Moody’s further noted that the notional (speculative) value of CPEC-related investments is 60 billion dollars of which half (28 billion dollars) is on early harvest projects in energy, transportation and other infrastructure while the remaining investments would occur through 2030 and beyond. And even though the majority of these investments are to be financed through foreign direct investment (around 19 billion dollars), concessional loans (7 billion dollars) and grants 228 million dollars yet as per the International Monetary Fund (IMF) inflows would be 2.2 percent of GDP while outflows would be higher (repatriation of profits having hit a historical high last fiscal year) which would place further pressure on the current account deficit.
Moody’s report also notes that large fiscal deficits due to low incomes, high level of tax exemptions and weak tax compliance and enforcements in spite of the recently completed IMF programme restrict government revenues and reliance on short term borrowing (the government borrowed over 4 billion dollars in 2016-17 from commercial banking sector abroad that accounted for net outflows instead of inflows) and have contributed to “very high gross borrowing requirements”. And most damning of all the report indicates that at around 32 percent of GDP Pakistan’s projected gross borrowing needs for the current year is among the highest of rated sovereigns.
Uploaded by the IMF on its website this month were three disturbing elements in a publication titled ‘Pakistan Selected Issues’. First paper was titled ‘Poverty, Inequality and Social safety Nets in Pakistan’ which concluded that “most countries with a level of public spending on social safety nets close or lower than Pakistan tend to have lower poverty and multidimensional poverty rates;” and similar conclusions were drawn with respect to public spending on education and health. The report also noted that “size of informal sector is estimated to be large, in the range of 30 to 50 percent of the economy, above South Asia average… (and) constrains economic growth and limits the creation of high quality durable jobs.”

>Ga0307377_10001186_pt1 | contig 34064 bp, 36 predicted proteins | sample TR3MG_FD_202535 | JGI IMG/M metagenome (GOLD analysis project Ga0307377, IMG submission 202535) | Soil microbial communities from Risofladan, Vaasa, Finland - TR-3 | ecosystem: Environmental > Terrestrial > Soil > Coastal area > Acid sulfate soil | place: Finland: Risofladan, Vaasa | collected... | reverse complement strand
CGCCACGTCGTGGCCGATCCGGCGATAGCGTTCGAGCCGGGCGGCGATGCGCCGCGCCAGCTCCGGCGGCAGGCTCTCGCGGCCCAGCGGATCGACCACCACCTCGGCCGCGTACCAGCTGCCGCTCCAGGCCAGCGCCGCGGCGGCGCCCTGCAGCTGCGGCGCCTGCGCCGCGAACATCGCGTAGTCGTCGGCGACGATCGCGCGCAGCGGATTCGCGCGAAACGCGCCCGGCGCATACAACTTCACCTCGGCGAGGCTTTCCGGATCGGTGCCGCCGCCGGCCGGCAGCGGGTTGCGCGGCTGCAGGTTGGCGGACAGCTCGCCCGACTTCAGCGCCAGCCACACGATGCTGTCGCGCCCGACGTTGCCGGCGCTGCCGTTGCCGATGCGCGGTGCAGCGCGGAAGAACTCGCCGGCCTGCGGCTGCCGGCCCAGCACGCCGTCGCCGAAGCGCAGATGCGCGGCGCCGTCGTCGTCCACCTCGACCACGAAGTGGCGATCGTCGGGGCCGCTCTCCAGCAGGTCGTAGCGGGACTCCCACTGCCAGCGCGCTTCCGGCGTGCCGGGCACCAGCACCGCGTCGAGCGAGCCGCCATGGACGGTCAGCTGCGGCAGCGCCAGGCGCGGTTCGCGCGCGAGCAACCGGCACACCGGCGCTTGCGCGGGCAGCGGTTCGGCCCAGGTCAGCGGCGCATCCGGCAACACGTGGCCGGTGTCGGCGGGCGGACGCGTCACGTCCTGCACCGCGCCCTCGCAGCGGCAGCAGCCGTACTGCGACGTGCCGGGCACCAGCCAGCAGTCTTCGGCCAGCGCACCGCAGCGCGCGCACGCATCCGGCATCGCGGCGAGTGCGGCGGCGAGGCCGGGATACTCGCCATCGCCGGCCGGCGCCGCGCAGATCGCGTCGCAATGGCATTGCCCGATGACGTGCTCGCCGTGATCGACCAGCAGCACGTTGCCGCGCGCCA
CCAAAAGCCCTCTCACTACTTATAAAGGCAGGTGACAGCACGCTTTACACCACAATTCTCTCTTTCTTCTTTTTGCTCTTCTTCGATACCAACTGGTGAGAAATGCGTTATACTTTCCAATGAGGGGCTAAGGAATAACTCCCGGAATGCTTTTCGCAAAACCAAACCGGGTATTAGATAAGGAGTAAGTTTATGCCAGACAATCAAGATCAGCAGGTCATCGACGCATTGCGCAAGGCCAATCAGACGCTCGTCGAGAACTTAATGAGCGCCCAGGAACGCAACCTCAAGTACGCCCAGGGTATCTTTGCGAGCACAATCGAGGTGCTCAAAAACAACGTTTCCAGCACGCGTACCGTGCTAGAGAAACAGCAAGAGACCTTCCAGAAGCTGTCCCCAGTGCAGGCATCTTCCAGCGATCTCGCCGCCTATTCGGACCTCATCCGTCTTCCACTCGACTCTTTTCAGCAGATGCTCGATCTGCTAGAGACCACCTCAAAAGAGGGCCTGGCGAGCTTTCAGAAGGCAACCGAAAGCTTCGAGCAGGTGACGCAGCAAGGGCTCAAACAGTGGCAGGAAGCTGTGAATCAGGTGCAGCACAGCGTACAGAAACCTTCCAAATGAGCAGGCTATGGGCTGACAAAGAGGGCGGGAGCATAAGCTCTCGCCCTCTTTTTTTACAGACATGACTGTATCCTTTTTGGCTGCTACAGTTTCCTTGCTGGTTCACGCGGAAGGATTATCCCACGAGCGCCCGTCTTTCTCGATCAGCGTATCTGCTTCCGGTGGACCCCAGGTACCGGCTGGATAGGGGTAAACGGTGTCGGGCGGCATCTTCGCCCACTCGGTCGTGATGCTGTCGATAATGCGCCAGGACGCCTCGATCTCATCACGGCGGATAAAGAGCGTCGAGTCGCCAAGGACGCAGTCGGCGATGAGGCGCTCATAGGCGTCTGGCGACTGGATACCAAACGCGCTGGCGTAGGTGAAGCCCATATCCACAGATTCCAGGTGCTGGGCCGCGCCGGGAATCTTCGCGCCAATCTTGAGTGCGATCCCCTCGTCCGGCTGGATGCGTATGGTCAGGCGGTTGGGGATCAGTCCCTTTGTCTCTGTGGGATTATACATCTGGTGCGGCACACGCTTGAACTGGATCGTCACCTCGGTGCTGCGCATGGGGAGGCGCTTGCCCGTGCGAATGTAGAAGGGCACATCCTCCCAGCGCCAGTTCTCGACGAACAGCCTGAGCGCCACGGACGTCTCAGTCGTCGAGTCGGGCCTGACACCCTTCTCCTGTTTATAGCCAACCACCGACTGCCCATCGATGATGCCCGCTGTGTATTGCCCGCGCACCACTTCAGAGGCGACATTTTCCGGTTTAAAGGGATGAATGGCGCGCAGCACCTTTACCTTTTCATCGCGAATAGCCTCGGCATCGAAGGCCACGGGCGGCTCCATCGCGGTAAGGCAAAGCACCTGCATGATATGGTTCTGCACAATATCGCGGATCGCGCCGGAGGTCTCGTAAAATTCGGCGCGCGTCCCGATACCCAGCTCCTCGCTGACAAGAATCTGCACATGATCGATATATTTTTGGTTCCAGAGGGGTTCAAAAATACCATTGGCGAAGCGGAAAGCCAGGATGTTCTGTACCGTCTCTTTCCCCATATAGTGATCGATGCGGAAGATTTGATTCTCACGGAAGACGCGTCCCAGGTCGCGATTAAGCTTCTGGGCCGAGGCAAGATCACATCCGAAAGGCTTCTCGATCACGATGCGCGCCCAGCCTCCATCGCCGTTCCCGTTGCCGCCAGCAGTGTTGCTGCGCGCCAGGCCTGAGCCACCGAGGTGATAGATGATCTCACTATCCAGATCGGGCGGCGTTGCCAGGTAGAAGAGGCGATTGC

The second paper was titled Financial Sector and concluded that “overall index of financial institutions” depth remains low relative to both South Asian peers and emerging markets average” and “from its 2007 peak it has shrunk by about 40 percent reflecting the declining size of the financial sector and the private credit to GDP ratio.” And “few firms have access to bank loans or enjoy a credit line, as per World Bank’s Findex data, less than 10 percent of adult population have accounts with formal financial institutions….” State Bank of Pakistan Survey for 2008-15 notes that “numbers formally served by financial system increased from 12 to 23 percent…major gaps remain” and yet again “Pakistan ranks very low against peers” and “financial exclusion of women, rural population and small and medium enterprises persists.” This in turn raises questions about claims made in the Economic Survey 2016-17 notably that small manufacturing increased by a whopping 8.2 percent last year.